Taking the time to figure out what the best product or service is, how to package it and how to price it are all huge topics in themselves, but if you’re interested in why I chose to build a course, I wrote about it here:
Everything else in the funnel is trying to get people from the start to the finish.

Connecting with your target market

We are all creatures of habit. That’s a good thing for marketing. Knowing your target market will allow you to figure out the best way to get their attention. Back in the day (as recent as mid-2000s)  you could reach a lot of people through placing ads in print (newspapers and magazines) or television or radio.  While those platforms still have large audiences, they are very broad.  Think about the 6 o’clock news.  Usually, there’s 2 or 3 local news stations that everyone in town watches.  So you get access to 1/3 to 1/2 of the city’s population.  But think about how diverse most cities are… Multiple generations, numerous careers, different ethnicities. It’s hard to have a single marketing message that all of those people can relate to.
However, creating specific messages for smaller, more focused groups is possible through digital marketing.  My focus for targeting my ideal customers is social media because of the ability to segment campaigns and adjust based on the performance.  When something works, Facebook advertising for example, it can scale to duplicate the converting audience as many times as applicable matches are available.  The way I look at these “look-a-like” audiences is similar to creating clones.  They aren’t exactly the same in every attribute, but they are pretty close – often so close that you can’t tell the difference.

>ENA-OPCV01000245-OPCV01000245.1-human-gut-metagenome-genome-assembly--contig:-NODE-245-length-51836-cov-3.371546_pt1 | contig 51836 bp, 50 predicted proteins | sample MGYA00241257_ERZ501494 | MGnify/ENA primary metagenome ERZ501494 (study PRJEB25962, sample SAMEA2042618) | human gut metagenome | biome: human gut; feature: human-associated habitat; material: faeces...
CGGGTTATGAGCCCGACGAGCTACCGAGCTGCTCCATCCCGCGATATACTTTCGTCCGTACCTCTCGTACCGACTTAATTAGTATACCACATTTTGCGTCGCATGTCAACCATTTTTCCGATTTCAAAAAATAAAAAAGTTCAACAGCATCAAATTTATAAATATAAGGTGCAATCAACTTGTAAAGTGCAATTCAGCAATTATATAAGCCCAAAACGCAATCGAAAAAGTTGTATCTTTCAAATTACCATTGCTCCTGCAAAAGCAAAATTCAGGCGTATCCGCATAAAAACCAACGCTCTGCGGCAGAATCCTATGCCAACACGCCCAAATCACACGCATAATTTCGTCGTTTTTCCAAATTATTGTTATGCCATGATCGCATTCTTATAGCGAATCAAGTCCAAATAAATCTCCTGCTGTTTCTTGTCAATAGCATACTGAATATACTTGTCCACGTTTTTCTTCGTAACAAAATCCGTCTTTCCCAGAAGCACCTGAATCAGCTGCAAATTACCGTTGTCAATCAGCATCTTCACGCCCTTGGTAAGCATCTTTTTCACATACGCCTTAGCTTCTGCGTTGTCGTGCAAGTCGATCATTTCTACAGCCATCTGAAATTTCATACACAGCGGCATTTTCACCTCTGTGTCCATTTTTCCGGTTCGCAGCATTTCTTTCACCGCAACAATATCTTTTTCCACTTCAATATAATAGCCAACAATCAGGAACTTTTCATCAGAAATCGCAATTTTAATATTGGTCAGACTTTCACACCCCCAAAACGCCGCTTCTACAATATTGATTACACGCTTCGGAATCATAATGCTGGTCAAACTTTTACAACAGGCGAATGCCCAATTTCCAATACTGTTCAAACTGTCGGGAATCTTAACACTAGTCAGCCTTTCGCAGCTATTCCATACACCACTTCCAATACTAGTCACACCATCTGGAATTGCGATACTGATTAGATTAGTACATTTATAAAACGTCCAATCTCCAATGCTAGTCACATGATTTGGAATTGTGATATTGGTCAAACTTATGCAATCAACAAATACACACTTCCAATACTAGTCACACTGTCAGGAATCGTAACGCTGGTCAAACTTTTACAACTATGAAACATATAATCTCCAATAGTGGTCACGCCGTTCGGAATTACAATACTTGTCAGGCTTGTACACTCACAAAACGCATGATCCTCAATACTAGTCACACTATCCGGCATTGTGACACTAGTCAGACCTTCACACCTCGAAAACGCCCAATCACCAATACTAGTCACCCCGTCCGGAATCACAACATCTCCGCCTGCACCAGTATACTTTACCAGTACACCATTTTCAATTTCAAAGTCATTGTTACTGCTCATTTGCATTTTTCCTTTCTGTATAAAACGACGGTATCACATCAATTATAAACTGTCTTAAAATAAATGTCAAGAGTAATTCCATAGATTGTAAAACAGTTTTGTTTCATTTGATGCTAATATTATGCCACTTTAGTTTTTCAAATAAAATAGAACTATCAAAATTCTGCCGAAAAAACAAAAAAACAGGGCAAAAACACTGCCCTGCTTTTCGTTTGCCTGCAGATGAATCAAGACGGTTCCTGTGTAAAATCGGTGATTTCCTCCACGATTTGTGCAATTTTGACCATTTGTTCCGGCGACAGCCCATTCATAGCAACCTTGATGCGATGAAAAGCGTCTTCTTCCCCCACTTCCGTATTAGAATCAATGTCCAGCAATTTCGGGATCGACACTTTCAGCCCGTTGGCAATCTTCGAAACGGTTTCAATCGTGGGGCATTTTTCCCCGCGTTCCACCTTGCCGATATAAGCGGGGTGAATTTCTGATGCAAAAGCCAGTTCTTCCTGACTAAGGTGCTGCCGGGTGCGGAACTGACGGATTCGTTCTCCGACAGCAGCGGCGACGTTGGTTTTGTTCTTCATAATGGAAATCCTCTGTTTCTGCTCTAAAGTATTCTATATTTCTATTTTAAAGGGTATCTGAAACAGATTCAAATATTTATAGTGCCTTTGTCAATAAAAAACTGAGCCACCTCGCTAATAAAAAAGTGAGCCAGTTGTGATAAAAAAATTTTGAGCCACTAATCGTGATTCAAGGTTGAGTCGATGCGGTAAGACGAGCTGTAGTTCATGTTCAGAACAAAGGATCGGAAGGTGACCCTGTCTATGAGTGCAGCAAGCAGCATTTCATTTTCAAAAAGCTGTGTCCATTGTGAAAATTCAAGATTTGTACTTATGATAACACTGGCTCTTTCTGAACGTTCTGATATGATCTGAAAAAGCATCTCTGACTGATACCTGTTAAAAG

The differences don’t matter as long as the appeal of your product has the same impact and they purchase.  If you know you can add value to a person who is an accountant, servicing small businesses, then you would want to reach as many accountants that serve small businesses…. And today, that is possible.

Creating thumb stopping content

Our feeds are packed with everything including (but certainly not limited to) breaking news, updates from friends, buzzfeedified articles, click bait, AND the stuff you actually want to click on.  As someone hoping for traffic in my funnel, the content needs to be good enough to both convert and make you want to click after seeing it for less than one second.